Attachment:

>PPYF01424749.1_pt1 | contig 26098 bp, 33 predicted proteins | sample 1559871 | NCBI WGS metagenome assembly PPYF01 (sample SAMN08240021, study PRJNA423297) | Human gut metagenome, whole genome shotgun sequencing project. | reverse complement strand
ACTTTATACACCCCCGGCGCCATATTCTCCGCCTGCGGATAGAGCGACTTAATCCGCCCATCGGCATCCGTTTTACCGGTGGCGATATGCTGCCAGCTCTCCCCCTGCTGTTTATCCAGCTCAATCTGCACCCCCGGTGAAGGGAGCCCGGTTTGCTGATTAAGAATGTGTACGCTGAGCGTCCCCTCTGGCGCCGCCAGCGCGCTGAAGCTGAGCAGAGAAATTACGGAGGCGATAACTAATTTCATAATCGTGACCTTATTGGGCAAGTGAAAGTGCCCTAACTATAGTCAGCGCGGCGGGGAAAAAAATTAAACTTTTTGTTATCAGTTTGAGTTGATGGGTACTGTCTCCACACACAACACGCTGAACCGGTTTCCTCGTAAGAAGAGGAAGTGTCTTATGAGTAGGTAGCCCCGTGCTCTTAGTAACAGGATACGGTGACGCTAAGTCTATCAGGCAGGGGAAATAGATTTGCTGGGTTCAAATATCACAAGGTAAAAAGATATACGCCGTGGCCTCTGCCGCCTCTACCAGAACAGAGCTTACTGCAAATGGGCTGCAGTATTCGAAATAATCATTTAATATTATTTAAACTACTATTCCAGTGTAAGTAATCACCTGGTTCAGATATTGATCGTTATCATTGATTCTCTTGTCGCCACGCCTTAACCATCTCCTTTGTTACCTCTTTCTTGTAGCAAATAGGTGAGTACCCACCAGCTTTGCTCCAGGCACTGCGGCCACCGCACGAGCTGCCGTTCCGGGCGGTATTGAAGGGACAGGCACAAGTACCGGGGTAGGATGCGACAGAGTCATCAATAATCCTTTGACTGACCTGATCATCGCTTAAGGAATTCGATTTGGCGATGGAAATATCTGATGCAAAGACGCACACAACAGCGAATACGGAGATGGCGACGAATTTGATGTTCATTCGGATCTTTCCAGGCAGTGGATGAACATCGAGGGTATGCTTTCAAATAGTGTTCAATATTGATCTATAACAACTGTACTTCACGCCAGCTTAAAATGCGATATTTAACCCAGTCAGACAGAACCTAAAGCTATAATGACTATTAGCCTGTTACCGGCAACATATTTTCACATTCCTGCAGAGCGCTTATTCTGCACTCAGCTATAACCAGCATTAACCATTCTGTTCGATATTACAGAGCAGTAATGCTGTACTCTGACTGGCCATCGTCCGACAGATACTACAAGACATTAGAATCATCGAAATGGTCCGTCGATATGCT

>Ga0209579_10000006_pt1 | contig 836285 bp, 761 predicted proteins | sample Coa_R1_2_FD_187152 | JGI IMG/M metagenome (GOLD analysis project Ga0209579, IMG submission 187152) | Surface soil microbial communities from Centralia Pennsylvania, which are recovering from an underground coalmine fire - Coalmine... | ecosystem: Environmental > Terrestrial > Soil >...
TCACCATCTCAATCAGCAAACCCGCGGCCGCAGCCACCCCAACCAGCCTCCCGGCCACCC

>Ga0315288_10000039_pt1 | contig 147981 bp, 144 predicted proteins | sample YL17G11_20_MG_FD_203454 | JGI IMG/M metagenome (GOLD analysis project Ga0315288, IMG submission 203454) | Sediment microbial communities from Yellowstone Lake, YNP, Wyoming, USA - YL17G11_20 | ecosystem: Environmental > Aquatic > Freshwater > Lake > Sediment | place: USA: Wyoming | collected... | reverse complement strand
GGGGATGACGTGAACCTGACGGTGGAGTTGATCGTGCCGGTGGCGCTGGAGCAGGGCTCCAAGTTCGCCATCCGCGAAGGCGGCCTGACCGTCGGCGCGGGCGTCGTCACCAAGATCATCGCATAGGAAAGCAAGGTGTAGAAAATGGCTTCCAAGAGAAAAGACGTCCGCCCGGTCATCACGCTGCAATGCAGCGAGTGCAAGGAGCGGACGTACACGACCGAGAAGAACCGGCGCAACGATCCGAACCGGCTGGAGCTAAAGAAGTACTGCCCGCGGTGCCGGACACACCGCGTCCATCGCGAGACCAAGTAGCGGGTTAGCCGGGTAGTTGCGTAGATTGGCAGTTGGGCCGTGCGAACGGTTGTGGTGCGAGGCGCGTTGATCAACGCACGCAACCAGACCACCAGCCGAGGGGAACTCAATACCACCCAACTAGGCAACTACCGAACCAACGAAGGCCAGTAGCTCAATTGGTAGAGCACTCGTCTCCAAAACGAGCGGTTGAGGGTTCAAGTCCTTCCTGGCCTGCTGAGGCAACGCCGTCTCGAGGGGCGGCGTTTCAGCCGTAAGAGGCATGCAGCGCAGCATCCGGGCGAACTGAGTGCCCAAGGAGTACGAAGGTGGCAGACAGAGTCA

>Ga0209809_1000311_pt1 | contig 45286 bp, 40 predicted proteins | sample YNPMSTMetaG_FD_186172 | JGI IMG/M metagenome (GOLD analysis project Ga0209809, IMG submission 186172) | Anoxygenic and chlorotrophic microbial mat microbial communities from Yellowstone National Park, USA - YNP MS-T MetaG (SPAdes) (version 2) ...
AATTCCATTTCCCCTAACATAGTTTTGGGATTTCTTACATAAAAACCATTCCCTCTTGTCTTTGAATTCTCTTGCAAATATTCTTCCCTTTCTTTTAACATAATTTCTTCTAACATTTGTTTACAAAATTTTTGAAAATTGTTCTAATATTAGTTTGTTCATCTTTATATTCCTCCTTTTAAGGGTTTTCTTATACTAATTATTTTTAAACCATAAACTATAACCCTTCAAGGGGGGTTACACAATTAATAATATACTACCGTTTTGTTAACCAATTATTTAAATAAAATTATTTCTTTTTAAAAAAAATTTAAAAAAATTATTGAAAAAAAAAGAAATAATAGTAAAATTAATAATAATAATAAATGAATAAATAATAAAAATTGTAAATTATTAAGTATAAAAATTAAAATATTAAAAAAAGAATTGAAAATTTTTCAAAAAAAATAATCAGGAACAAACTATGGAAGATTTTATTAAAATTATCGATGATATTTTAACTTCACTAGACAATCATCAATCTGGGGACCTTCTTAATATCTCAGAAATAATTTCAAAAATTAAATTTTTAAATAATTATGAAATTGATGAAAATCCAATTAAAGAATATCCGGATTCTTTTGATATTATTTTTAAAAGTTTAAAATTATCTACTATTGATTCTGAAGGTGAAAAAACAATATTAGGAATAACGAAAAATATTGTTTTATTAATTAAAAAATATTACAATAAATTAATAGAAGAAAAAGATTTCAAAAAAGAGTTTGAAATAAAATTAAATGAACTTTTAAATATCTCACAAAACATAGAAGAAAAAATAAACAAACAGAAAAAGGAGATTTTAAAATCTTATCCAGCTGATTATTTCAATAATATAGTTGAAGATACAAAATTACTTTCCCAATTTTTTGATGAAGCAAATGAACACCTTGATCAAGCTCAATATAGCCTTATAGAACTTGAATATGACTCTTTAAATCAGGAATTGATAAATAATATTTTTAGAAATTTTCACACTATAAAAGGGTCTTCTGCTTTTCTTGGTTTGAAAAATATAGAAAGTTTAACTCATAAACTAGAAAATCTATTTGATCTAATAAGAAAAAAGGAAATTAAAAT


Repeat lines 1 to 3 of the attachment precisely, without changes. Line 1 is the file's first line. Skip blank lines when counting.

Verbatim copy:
>PPYF01424749.1_pt1 | contig 26098 bp, 33 predicted proteins | sample 1559871 | NCBI WGS metagenome assembly PPYF01 (sample SAMN08240021, study PRJNA423297) | Human gut metagenome, whole genome shotgun sequencing project. | reverse complement strand
ACTTTATACACCCCCGGCGCCATATTCTCCGCCTGCGGATAGAGCGACTTAATCCGCCCATCGGCATCCGTTTTACCGGTGGCGATATGCTGCCAGCTCTCCCCCTGCTGTTTATCCAGCTCAATCTGCACCCCCGGTGAAGGGAGCCCGGTTTGCTGATTAAGAATGTGTACGCTGAGCGTCCCCTCTGGCGCCGCCAGCGCGCTGAAGCTGAGCAGAGAAATTACGGAGGCGATAACTAATTTCATAATCGTGACCTTATTGGGCAAGTGAAAGTGCCCTAACTATAGTCAGCGCGGCGGGGAAAAAAATTAAACTTTTTGTTATCAGTTTGAGTTGATGGGTACTGTCTCCACACACAACACGCTGAACCGGTTTCCTCGTAAGAAGAGGAAGTGTCTTATGAGTAGGTAGCCCCGTGCTCTTAGTAACAGGATACGGTGACGCTAAGTCTATCAGGCAGGGGAAATAGATTTGCTGGGTTCAAATATCACAAGGTAAAAAGATATACGCCGTGGCCTCTGCCGCCTCTACCAGAACAGAGCTTACTGCAAATGGGCTGCAGTATTCGAAATAATCATTTAATATTATTTAAACTACTATTCCAGTGTAAGTAATCACCTGGTTCAGATATTGATCGTTATCATTGATTCTCTTGTCGCCACGCCTTAACCATCTCCTTTGTTACCTCTTTCTTGTAGCAAATAGGTGAGTACCCACCAGCTTTGCTCCAGGCACTGCGGCCACCGCACGAGCTGCCGTTCCGGGCGGTATTGAAGGGACAGGCACAAGTACCGGGGTAGGATGCGACAGAGTCATCAATAATCCTTTGACTGACCTGATCATCGCTTAAGGAATTCGATTTGGCGATGGAAATATCTGATGCAAAGACGCACACAACAGCGAATACGGAGATGGCGACGAATTTGATGTTCATTCGGATCTTTCCAGGCAGTGGATGAACATCGAGGGTATGCTTTCAAATAGTGTTCAATATTGATCTATAACAACTGTACTTCACGCCAGCTTAAAATGCGATATTTAACCCAGTCAGACAGAACCTAAAGCTATAATGACTATTAGCCTGTTACCGGCAACATATTTTCACATTCCTGCAGAGCGCTTATTCTGCACTCAGCTATAACCAGCATTAACCATTCTGTTCGATATTACAGAGCAGTAATGCTGTACTCTGACTGGCCATCGTCCGACAGATACTACAAGACATTAGAATCATCGAAATGGTCCGTCGATATGCT

>Ga0209579_10000006_pt1 | contig 836285 bp, 761 predicted proteins | sample Coa_R1_2_FD_187152 | JGI IMG/M metagenome (GOLD analysis project Ga0209579, IMG submission 187152) | Surface soil microbial communities from Centralia Pennsylvania, which are recovering from an underground coalmine fire - Coalmine... | ecosystem: Environmental > Terrestrial > Soil >...